Toronto Home Prices Still Show Some Spring in March

Real-estate activity slowed in the Toronto area in March, but home prices continued to climb, defying — at least for now — views that this hot housing market is flaming out.

Average selling prices rose 3.8%, to 519,879 Canadian dollars ($512,700), in March from a year earlier, the Toronto Real Estate Board said in a report Wednesday. Average home prices for the first quarter, meanwhile, climbed 3.2% year-over-year.

Sales activity dropped 17% in March from the year earlier

— the second double-digit drop in two months — as the market reacted to more stringent mortgage restrictions imposed last summer by the Canadian government, said Jason Mercer, senior manager of market analysis at TREB.

It was the fourth round of new restrictions in as many years, as the government sought to hold the reins on the important segment of the economy. More recently, Canadian Finance Minister Jim Flaherty has admonished banks for dropping mortgage rates, cautioning about the potential impact of launching another mortgage war that could turn up the heat again on house prices.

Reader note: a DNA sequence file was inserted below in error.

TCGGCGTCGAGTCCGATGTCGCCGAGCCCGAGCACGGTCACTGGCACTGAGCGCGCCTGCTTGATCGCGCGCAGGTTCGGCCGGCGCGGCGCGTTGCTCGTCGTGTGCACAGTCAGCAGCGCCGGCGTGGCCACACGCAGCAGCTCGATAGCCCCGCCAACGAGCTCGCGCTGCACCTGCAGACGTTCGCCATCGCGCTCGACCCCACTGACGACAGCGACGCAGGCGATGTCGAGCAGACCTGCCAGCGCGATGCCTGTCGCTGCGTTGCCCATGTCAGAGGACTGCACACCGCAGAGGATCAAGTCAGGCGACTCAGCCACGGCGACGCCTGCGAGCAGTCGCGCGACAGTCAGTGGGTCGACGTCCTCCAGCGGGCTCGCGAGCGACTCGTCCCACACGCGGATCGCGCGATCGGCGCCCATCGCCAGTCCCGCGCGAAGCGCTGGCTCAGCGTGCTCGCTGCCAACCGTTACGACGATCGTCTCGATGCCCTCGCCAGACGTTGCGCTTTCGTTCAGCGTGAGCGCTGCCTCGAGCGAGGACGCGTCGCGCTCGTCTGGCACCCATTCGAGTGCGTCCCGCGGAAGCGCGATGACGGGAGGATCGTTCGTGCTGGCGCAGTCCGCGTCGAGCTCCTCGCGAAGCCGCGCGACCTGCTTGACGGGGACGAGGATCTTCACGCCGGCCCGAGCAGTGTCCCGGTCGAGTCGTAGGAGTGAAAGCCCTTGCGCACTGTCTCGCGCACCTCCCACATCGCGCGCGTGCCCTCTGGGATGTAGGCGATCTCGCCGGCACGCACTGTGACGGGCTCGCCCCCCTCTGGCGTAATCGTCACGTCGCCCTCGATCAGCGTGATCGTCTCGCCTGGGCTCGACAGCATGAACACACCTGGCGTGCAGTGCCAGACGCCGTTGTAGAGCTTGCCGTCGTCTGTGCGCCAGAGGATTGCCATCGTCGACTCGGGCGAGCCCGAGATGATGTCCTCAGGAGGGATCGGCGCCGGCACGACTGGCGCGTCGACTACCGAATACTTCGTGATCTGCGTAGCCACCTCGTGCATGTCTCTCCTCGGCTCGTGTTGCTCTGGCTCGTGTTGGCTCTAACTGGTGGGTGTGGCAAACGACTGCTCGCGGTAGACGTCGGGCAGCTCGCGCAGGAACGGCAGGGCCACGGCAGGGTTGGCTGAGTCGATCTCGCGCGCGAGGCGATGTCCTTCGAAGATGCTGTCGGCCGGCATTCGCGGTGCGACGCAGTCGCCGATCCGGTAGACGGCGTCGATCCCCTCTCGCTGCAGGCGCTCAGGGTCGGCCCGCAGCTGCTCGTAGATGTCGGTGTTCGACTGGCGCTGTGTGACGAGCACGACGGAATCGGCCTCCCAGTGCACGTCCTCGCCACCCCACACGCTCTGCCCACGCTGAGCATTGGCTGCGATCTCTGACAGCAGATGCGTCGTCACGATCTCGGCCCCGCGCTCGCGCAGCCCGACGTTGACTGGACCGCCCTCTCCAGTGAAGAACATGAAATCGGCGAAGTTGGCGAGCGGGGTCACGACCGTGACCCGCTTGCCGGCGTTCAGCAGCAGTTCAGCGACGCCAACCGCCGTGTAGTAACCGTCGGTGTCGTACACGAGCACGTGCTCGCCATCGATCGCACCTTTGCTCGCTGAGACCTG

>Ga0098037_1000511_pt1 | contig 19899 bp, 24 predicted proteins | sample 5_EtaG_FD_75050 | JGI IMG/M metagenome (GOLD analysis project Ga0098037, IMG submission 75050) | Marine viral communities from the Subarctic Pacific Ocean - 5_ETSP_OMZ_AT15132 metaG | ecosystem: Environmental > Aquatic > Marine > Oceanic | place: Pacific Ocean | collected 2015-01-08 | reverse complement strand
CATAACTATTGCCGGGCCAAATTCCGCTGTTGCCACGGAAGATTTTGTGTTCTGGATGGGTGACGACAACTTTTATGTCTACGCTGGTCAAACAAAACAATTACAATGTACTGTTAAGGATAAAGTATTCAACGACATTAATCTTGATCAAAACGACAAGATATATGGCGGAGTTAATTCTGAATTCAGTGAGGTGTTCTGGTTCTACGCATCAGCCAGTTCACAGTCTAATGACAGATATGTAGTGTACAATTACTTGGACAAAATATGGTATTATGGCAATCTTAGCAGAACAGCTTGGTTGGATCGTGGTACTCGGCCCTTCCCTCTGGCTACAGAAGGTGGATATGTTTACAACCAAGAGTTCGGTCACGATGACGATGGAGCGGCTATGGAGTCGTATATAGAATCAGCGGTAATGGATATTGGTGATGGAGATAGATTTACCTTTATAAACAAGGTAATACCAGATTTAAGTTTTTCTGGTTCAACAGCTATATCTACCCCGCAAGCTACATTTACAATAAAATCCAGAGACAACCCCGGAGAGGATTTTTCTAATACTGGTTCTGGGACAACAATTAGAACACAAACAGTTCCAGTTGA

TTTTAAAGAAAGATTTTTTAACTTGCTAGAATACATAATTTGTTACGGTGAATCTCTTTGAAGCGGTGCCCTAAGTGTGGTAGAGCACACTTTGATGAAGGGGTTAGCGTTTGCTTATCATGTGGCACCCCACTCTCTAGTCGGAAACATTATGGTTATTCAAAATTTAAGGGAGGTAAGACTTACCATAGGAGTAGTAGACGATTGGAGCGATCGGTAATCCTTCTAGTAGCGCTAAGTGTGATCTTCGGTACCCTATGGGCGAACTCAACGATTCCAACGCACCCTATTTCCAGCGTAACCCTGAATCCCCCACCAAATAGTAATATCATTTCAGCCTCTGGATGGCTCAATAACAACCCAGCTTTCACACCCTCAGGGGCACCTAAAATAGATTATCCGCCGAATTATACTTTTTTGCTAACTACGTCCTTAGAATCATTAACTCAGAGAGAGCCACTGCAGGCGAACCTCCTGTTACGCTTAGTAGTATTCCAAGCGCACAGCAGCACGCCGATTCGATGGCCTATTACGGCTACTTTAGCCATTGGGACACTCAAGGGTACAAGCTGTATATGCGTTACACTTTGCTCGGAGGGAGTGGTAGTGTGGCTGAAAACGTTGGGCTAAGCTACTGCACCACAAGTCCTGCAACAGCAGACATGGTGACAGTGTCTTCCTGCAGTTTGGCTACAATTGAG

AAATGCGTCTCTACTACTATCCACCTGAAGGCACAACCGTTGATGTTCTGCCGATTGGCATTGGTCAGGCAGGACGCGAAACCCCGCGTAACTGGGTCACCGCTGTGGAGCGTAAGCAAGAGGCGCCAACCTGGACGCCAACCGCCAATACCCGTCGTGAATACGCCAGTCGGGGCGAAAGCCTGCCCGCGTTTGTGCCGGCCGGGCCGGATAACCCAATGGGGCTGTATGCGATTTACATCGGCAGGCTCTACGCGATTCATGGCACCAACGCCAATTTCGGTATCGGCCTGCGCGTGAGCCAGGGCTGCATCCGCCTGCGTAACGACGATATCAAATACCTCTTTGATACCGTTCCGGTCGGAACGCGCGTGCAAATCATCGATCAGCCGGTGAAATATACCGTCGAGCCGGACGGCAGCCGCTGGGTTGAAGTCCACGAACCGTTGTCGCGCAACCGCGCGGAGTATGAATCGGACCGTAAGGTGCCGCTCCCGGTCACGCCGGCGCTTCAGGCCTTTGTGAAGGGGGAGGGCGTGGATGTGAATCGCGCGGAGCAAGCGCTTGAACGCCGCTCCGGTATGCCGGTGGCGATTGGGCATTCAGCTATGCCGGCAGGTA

Despite the government’s efforts, real-estate prices in the wider Toronto area have continued to edge upward.

And amid the current “tight market conditions,” particularly in the so-called low-rise segment of the market — single-family houses, semi-detached ones and townhouses — that’s likely to continue, Mr. Mercer said. The Toronto area real-estate market is below the long-term average in supply, with about 2.7 months of inventory on the market. The long-term average is between 3 and 3.5 months, including condominiums, he said.

Canadian policymakers and economists have been keeping close tabs on real-estate action in Canada’s biggest metropolitan area, where a building and buying boom has continued since before the global recession. The condominium segment of this market been singled out as of particular concern.

TREB is forecasting slower activity and modestly higher prices throughout 2013.


Source: Wall Street Journal


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